Nov 11, 2011, 4:26 PM, Posted by Cynthia Boyd
By Robert Wood Johnson Foundation Physician Faculty Scholar Cynthia M. Boyd, MD, MPH and Jennifer L. Wolff, PhD
With increasing numbers of Americans living to older ages, it is no surprise that a growing number are challenged by complex medical needs and disability. Being able to perform activities of daily living (bathing, dressing, etc.) and instrumental activities of daily living (shopping, managing medicines, housework, etc.) make a great difference to independence, quality of life, and peace of mind.
Although these functional measures matter tremendously, older adults also often struggle with managing multiple chronic conditions. Older adults’ ability to navigate our fragmented health care system, to process the complex medical information needed to inform their health care decisions, and to carry out a treatment plan that often includes multiple medication and lifestyle changes are not reflected by ADLs/IADLs (activities of daily living/instrumental activities of daily living), yet are essential to the quality and outcomes of their health care.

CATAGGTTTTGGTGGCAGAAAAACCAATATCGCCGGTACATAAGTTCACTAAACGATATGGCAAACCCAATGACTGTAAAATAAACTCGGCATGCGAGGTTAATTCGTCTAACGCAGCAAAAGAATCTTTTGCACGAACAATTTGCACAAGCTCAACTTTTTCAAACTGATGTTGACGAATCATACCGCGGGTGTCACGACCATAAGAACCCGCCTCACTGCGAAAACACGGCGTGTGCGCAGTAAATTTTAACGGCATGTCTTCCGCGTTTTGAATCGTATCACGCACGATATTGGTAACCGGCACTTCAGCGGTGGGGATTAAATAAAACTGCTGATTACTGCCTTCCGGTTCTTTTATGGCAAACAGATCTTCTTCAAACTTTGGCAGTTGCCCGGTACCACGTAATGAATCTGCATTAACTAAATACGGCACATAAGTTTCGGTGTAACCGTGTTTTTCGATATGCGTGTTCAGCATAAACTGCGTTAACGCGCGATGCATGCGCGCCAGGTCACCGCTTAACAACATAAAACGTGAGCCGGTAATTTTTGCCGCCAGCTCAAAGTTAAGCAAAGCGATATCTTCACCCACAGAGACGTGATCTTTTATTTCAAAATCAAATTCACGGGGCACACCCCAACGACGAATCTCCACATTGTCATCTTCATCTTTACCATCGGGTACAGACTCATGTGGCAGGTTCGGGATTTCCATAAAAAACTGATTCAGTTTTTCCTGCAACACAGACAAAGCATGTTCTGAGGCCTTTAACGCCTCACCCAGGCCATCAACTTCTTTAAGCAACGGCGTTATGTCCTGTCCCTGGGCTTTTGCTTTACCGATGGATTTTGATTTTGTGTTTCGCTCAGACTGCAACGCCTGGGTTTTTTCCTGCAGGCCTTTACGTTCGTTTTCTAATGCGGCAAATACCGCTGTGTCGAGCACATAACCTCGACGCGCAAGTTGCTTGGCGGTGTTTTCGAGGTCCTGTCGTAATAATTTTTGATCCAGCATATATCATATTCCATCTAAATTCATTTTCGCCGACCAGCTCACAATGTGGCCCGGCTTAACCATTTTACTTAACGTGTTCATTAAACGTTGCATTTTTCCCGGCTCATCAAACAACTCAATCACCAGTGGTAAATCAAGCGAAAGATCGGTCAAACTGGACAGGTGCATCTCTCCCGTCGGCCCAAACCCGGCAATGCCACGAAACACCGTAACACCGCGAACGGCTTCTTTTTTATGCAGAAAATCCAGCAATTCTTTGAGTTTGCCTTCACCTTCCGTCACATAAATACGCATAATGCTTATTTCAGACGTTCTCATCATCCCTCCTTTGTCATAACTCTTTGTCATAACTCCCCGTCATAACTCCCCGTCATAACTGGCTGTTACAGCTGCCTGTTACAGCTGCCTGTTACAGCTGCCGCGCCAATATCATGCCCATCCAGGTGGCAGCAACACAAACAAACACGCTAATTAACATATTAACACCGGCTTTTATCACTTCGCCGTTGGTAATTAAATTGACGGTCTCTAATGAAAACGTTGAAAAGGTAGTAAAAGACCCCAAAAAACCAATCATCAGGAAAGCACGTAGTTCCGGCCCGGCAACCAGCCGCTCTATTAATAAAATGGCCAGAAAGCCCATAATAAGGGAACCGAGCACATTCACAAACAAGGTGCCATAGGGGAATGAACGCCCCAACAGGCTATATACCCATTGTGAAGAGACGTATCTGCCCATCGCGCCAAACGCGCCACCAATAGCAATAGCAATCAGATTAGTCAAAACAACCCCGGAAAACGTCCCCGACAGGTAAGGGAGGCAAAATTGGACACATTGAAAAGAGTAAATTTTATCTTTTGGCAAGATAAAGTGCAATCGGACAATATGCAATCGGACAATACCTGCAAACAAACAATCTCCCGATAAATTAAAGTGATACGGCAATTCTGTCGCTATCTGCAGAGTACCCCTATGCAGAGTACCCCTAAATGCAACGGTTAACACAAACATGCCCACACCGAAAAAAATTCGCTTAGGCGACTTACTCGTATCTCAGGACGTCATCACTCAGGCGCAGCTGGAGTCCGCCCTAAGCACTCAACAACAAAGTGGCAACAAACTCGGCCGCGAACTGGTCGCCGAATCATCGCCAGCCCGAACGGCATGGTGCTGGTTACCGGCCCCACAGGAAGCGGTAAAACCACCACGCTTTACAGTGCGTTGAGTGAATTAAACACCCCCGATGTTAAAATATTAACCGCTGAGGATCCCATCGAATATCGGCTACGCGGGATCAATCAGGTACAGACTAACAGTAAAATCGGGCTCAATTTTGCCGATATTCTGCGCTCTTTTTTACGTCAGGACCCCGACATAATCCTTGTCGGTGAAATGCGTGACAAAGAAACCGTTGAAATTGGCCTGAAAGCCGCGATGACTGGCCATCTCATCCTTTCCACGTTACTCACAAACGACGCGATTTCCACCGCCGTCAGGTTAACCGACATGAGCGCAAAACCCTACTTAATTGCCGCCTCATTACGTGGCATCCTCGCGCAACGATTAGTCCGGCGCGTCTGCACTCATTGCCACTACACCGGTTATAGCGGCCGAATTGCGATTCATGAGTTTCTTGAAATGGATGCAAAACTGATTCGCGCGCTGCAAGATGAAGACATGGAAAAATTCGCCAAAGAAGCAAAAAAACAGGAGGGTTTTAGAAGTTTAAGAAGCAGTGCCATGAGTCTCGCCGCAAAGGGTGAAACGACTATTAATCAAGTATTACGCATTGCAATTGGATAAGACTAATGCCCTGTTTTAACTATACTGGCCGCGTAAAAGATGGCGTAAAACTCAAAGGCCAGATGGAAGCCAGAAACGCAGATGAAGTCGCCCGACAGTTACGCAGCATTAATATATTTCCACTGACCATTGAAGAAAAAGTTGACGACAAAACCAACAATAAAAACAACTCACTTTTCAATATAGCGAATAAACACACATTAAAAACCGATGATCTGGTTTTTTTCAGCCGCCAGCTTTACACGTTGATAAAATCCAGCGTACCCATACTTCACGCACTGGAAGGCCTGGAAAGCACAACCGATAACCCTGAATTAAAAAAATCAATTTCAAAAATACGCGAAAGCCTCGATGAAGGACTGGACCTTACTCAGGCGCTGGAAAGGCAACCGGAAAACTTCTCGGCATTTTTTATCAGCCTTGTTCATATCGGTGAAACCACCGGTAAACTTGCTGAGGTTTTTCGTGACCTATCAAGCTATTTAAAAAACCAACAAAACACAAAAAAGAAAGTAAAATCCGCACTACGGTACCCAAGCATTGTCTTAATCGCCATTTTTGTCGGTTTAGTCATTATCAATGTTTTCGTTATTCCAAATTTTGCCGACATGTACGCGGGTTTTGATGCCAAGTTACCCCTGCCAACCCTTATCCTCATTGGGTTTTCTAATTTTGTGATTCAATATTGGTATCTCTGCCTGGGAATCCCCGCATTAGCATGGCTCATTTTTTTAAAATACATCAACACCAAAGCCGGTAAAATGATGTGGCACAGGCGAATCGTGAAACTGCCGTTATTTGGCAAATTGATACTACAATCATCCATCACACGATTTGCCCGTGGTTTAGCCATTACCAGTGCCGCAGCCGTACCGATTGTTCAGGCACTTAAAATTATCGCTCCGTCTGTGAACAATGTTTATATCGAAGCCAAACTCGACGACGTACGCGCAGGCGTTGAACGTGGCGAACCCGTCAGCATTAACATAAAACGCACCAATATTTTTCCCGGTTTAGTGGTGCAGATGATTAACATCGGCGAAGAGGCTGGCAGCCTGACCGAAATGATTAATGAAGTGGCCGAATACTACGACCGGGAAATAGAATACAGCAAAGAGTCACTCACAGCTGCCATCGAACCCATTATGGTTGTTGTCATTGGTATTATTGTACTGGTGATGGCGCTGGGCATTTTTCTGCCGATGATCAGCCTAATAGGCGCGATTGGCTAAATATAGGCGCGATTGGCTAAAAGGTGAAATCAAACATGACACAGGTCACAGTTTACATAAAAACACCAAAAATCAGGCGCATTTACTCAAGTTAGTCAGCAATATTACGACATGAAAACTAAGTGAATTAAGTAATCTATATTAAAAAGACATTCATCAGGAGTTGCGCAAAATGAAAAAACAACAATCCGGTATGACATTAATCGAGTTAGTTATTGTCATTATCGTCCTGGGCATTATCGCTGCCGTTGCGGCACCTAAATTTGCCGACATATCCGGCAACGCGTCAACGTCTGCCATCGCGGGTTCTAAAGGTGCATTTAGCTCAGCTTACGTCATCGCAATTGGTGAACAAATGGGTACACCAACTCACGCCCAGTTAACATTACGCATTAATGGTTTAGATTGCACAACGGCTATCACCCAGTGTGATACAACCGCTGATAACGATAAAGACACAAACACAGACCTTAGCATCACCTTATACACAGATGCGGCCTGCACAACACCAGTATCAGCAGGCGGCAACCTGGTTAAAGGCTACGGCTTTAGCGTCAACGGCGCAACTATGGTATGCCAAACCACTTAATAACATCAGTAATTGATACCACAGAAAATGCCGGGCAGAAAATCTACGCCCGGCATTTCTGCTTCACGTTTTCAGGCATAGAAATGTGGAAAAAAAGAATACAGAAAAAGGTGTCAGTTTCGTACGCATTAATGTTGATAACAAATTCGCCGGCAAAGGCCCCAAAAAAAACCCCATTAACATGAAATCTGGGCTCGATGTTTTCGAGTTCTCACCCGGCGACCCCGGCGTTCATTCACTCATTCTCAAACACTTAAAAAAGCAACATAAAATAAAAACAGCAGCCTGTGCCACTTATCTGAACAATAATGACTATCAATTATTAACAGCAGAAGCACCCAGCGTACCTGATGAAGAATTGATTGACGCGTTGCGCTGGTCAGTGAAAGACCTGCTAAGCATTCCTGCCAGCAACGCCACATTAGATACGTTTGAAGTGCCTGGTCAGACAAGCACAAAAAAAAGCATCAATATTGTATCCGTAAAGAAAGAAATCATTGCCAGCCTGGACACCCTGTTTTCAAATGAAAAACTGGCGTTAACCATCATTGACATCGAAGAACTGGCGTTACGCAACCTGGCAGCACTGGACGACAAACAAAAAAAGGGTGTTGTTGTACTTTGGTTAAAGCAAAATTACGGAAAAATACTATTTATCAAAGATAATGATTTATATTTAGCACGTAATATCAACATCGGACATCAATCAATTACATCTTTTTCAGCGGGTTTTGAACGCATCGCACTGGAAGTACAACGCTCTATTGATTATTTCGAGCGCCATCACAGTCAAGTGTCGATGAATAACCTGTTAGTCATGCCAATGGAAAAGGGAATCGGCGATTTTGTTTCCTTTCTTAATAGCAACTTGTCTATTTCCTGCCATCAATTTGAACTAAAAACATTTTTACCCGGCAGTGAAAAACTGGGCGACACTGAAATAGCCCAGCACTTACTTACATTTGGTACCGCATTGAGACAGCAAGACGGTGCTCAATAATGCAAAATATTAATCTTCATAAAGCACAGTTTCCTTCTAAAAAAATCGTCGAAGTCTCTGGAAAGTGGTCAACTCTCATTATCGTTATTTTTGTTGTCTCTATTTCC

Family and friends often assist with medical tasks and communicate with health care providers, and yet the health system is not well equipped to support patients in the broader context of their helping networks. For example, by some definitions, the daughter who stops by everyday to check morning blood sugar, takes off of work three times per month to bring her dad to get blood drawn for blood thinner monitoring and accompany him to various routine appointments would not be considered a caregiver. (Wolff J, Kasper J. Gerontologist. 2006, Giovannetti E, Wolff J. Milbank Quarterly 2010) Yet, the ability of health care providers to care for the dad, including both making health care decisions and implementing his treatment plan, is very dependent on the daughter’s willingness and ability to help.
So this month, we’d like to honor the many “caregivers” who are so critical to caring for patients with complex health care needs, but whose roles and contributions are too often under-recognized. Treatment burden – the aggregate effects of everything people with multiple chronic conditions are asked to do for their health – affects patients’ quality of life, quality of care, and likely their adherence and health care decision-making. Caregivers play a crucial role in helping older adults with multiple chronic conditions manage their health-related tasks, and they may also experience difficulty as a result of doing so.